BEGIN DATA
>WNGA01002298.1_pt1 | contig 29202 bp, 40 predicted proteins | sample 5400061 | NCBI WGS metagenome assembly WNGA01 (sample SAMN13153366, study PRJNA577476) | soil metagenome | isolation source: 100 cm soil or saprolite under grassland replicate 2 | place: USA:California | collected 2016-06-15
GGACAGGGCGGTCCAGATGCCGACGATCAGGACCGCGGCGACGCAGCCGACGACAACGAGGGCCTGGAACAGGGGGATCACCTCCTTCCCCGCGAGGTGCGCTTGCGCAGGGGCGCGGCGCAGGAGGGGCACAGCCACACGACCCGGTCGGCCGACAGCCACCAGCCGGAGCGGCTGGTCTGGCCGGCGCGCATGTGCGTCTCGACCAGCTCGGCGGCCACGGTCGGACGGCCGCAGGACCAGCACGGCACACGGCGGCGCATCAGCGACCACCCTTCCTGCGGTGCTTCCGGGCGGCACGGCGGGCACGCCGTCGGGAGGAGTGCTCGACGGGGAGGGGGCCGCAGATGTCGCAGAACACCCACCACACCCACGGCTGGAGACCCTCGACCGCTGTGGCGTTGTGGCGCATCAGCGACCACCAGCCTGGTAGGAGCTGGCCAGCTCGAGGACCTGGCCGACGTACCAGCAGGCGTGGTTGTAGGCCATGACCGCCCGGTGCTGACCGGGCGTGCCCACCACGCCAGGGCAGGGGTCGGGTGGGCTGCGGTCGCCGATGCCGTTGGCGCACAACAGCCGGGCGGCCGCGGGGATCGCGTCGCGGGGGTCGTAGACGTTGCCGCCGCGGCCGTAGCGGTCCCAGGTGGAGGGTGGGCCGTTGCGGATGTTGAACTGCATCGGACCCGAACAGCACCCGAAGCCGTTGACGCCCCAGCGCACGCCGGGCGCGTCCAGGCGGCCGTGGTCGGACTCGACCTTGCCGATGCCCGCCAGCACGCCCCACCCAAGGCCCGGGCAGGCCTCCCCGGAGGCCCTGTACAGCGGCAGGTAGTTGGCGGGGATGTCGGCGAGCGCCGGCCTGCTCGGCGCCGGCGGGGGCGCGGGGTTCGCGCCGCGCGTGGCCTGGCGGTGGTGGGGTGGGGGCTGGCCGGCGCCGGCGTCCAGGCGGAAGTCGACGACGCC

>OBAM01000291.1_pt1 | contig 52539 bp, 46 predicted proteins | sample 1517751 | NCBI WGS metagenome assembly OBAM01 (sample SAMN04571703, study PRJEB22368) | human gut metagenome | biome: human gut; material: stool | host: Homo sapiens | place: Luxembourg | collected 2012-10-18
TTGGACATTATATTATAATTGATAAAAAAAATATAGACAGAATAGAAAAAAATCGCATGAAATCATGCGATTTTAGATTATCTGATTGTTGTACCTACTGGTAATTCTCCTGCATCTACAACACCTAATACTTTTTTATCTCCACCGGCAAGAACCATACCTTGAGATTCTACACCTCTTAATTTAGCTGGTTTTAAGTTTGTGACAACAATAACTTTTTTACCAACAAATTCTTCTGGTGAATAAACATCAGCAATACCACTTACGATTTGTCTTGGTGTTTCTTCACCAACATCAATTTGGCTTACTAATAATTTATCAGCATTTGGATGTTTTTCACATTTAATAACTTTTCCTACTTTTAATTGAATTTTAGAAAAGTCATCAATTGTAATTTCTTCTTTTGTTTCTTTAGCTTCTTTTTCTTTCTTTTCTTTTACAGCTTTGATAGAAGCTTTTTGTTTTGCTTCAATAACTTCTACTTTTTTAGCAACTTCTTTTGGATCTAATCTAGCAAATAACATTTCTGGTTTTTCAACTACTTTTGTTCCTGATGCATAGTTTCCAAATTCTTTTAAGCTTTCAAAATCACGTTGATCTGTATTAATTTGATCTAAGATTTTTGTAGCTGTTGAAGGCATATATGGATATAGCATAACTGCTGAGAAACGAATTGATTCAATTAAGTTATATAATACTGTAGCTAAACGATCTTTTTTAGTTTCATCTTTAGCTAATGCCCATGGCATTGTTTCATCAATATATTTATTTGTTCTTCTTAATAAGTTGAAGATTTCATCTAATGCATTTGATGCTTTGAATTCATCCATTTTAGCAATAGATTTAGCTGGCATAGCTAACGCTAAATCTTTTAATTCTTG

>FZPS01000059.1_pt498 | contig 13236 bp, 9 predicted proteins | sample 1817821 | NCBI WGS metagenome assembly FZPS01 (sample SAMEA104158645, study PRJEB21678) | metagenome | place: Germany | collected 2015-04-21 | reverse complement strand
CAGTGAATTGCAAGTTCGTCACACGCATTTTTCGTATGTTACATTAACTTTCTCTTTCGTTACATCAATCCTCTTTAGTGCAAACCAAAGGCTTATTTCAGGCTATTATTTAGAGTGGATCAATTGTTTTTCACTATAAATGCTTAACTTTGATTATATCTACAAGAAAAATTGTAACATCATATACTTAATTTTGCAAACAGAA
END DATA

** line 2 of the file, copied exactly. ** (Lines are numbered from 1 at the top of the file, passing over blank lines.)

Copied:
GGACAGGGCGGTCCAGATGCCGACGATCAGGACCGCGGCGACGCAGCCGACGACAACGAGGGCCTGGAACAGGGGGATCACCTCCTTCCCCGCGAGGTGCGCTTGCGCAGGGGCGCGGCGCAGGAGGGGCACAGCCACACGACCCGGTCGGCCGACAGCCACCAGCCGGAGCGGCTGGTCTGGCCGGCGCGCATGTGCGTCTCGACCAGCTCGGCGGCCACGGTCGGACGGCCGCAGGACCAGCACGGCACACGGCGGCGCATCAGCGACCACCCTTCCTGCGGTGCTTCCGGGCGGCACGGCGGGCACGCCGTCGGGAGGAGTGCTCGACGGGGAGGGGGCCGCAGATGTCGCAGAACACCCACCACACCCACGGCTGGAGACCCTCGACCGCTGTGGCGTTGTGGCGCATCAGCGACCACCAGCCTGGTAGGAGCTGGCCAGCTCGAGGACCTGGCCGACGTACCAGCAGGCGTGGTTGTAGGCCATGACCGCCCGGTGCTGACCGGGCGTGCCCACCACGCCAGGGCAGGGGTCGGGTGGGCTGCGGTCGCCGATGCCGTTGGCGCACAACAGCCGGGCGGCCGCGGGGATCGCGTCGCGGGGGTCGTAGACGTTGCCGCCGCGGCCGTAGCGGTCCCAGGTGGAGGGTGGGCCGTTGCGGATGTTGAACTGCATCGGACCCGAACAGCACCCGAAGCCGTTGACGCCCCAGCGCACGCCGGGCGCGTCCAGGCGGCCGTGGTCGGACTCGACCTTGCCGATGCCCGCCAGCACGCCCCACCCAAGGCCCGGGCAGGCCTCCCCGGAGGCCCTGTACAGCGGCAGGTAGTTGGCGGGGATGTCGGCGAGCGCCGGCCTGCTCGGCGCCGGCGGGGGCGCGGGGTTCGCGCCGCGCGTGGCCTGGCGGTGGTGGGGTGGGGGCTGGCCGGCGCCGGCGTCCAGGCGGAAGTCGACGACGCC